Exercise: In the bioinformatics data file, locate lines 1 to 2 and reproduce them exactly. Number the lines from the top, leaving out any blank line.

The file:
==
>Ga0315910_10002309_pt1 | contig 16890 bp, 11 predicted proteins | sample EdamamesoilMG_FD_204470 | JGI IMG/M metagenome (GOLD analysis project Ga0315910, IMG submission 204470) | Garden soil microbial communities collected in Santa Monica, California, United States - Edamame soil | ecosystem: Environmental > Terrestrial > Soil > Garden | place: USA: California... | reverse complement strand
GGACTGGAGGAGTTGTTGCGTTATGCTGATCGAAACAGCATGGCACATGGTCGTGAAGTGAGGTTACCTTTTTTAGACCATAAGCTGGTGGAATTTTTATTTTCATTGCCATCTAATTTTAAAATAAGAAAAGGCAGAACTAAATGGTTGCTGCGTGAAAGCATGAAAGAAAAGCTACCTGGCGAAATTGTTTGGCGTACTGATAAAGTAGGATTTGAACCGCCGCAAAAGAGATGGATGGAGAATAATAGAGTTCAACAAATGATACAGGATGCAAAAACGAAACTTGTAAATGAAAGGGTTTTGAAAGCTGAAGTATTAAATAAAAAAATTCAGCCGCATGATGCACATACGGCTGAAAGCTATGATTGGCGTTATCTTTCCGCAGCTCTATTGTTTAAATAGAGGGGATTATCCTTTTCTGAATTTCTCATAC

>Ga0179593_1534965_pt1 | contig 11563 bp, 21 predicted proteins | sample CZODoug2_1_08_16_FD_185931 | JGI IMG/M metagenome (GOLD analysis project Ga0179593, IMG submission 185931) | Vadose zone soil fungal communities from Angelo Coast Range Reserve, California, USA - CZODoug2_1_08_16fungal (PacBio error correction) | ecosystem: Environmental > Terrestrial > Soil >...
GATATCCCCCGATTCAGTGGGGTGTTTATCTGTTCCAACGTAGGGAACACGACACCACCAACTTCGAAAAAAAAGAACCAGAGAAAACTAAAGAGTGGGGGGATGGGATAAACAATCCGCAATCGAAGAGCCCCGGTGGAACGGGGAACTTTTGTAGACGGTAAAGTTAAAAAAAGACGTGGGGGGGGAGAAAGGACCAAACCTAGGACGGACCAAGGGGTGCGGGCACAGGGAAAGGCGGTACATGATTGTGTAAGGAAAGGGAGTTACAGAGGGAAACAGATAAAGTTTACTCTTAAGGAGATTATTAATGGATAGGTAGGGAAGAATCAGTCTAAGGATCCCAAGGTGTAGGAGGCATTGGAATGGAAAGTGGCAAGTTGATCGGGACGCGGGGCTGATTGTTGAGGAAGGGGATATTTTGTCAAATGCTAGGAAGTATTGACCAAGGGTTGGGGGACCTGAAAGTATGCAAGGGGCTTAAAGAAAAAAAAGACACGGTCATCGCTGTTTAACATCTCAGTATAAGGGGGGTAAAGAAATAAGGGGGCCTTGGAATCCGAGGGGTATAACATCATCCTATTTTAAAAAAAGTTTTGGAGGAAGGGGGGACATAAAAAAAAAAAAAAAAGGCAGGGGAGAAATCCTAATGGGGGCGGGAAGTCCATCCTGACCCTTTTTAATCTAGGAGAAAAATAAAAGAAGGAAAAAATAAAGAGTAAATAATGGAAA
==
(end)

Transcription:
>Ga0315910_10002309_pt1 | contig 16890 bp, 11 predicted proteins | sample EdamamesoilMG_FD_204470 | JGI IMG/M metagenome (GOLD analysis project Ga0315910, IMG submission 204470) | Garden soil microbial communities collected in Santa Monica, California, United States - Edamame soil | ecosystem: Environmental > Terrestrial > Soil > Garden | place: USA: California... | reverse complement strand
GGACTGGAGGAGTTGTTGCGTTATGCTGATCGAAACAGCATGGCACATGGTCGTGAAGTGAGGTTACCTTTTTTAGACCATAAGCTGGTGGAATTTTTATTTTCATTGCCATCTAATTTTAAAATAAGAAAAGGCAGAACTAAATGGTTGCTGCGTGAAAGCATGAAAGAAAAGCTACCTGGCGAAATTGTTTGGCGTACTGATAAAGTAGGATTTGAACCGCCGCAAAAGAGATGGATGGAGAATAATAGAGTTCAACAAATGATACAGGATGCAAAAACGAAACTTGTAAATGAAAGGGTTTTGAAAGCTGAAGTATTAAATAAAAAAATTCAGCCGCATGATGCACATACGGCTGAAAGCTATGATTGGCGTTATCTTTCCGCAGCTCTATTGTTTAAATAGAGGGGATTATCCTTTTCTGAATTTCTCATAC